• Their track record: What have they accomplished?
  • Their competencies: How have they accomplished this?
  • Their mindset and values: Why were they driven to accomplish this? And what are they driven to accomplish in the future?
Senior executives must of course also be assessed against all of the standard expectations of top tier leaders, in addition to those that help determine their sustainable leadership capabilities.
It is important to distinguish between those that are already fit for the future and those that have potential but little experience to date. For organizations looking to hire a CEO or Head of Supply Chain, hiring someone who is already a sustainable leader will be important.

However, as organizations think about positions that sit earlier in their leadership pipeline it is important to not get overly hung-up on limited sustainability experience. As you assess leadership candidates you will find that some spike highly on the raw capability aspect but lack a sustainable mindset, and as a result have not translated that raw capability into actual action— these are Misdirected Leaders. A second group will have the right sustainable mindset but have not yet fully developed the capability to translate that into real outcomes—these are Aspiring Sustainable Leaders. Being able to distinguish between these two groups is important. By and large organizations will want to focus on the Aspiring Sustainable Leaders and invest in their growth and development.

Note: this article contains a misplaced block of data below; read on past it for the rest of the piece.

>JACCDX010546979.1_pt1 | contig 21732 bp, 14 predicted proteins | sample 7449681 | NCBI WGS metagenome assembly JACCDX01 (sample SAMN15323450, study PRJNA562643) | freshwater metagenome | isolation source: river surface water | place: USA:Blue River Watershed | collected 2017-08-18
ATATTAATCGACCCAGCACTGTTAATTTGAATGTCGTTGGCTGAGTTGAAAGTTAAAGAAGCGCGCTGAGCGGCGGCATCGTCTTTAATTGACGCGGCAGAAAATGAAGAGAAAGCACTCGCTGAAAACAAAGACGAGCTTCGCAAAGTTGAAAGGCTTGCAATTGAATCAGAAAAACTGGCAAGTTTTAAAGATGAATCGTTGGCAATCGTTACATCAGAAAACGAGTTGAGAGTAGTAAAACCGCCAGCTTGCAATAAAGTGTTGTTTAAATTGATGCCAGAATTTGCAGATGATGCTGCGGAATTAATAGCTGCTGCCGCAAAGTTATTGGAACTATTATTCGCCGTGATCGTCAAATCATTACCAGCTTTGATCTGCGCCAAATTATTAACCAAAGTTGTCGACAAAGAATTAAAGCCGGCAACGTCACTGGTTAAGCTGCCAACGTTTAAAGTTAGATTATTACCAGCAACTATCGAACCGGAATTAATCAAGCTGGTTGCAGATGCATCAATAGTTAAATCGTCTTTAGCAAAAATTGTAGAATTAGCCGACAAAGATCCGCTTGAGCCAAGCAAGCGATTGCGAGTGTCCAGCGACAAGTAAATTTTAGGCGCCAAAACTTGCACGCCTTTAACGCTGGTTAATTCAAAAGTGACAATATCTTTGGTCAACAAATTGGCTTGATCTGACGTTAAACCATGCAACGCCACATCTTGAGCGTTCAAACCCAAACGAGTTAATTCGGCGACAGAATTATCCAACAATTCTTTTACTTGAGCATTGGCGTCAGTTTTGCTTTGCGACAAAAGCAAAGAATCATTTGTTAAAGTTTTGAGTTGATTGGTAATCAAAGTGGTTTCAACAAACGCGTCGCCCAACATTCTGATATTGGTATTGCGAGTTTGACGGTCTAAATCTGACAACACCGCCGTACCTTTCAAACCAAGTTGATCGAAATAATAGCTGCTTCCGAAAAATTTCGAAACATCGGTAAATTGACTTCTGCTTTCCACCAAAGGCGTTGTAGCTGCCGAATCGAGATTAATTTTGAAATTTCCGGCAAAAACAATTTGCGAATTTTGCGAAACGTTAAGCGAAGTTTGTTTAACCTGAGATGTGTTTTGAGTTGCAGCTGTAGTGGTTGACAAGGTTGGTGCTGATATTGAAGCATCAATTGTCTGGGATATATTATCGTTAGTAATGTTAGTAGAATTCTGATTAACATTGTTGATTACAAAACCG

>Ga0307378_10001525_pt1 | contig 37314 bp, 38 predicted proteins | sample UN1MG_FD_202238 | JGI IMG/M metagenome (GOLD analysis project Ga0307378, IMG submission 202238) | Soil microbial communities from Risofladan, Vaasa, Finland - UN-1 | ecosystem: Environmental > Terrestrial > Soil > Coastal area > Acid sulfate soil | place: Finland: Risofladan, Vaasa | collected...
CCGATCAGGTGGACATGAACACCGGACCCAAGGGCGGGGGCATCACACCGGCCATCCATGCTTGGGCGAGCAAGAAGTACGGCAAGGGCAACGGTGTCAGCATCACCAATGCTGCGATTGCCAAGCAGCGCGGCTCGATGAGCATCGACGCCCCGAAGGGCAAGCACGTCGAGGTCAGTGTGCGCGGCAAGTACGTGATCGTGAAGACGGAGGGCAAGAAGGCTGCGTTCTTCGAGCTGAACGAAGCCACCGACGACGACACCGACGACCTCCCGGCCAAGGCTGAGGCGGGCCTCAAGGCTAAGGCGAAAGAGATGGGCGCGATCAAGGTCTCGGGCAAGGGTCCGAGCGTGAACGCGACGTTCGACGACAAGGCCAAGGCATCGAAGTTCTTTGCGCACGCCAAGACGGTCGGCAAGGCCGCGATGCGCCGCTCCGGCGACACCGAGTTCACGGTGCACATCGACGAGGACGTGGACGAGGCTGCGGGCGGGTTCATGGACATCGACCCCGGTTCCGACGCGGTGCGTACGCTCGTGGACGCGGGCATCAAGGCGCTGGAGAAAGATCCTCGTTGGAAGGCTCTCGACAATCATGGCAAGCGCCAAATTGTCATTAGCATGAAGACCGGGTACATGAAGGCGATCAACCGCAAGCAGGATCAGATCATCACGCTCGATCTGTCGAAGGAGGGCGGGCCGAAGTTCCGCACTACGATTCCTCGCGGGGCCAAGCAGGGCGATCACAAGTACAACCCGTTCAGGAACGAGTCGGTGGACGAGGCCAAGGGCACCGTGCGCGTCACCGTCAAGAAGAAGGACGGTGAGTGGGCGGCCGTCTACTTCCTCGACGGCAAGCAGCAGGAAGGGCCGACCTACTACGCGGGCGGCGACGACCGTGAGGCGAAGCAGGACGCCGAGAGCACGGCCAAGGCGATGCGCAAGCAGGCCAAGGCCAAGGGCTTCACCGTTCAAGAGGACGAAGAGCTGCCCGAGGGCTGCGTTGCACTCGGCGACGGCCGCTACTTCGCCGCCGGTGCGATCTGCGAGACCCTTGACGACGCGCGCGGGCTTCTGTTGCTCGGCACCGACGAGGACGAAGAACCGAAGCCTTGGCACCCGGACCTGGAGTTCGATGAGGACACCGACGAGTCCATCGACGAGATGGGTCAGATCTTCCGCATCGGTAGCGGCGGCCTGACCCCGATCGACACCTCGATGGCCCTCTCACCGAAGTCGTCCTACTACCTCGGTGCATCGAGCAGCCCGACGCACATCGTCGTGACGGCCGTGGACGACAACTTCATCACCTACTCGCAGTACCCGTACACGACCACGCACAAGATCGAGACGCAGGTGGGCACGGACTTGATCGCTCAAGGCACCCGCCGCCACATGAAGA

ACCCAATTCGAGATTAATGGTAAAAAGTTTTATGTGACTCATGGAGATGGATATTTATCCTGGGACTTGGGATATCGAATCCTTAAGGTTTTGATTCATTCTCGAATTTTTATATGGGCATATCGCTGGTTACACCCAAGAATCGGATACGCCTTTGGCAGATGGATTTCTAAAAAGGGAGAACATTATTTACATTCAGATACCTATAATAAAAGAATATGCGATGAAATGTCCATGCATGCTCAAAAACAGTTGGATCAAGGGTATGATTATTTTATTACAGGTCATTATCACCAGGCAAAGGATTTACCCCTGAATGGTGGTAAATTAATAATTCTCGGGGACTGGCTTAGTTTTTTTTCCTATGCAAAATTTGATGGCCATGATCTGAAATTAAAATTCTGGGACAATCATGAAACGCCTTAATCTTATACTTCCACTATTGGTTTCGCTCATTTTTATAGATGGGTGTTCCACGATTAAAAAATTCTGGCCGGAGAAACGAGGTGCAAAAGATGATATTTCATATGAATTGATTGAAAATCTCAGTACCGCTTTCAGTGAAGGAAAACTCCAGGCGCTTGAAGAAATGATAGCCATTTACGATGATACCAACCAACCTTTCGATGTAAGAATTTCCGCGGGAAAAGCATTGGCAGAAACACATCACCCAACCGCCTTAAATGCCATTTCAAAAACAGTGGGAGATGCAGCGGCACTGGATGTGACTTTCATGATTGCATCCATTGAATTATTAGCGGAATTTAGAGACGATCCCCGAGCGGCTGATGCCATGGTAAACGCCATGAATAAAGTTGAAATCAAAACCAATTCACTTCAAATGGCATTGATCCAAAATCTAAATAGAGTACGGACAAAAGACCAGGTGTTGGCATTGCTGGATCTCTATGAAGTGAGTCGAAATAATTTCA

Last but not least, it is important to field the right interview team. Top-tier sustainable candidates will want to get a sense of how genuine and advanced the company’s sustainability ambitions really are. Therefore it is important to have at least one executive or board member in the interview panel who can authentically, realistically and convincingly convey that message.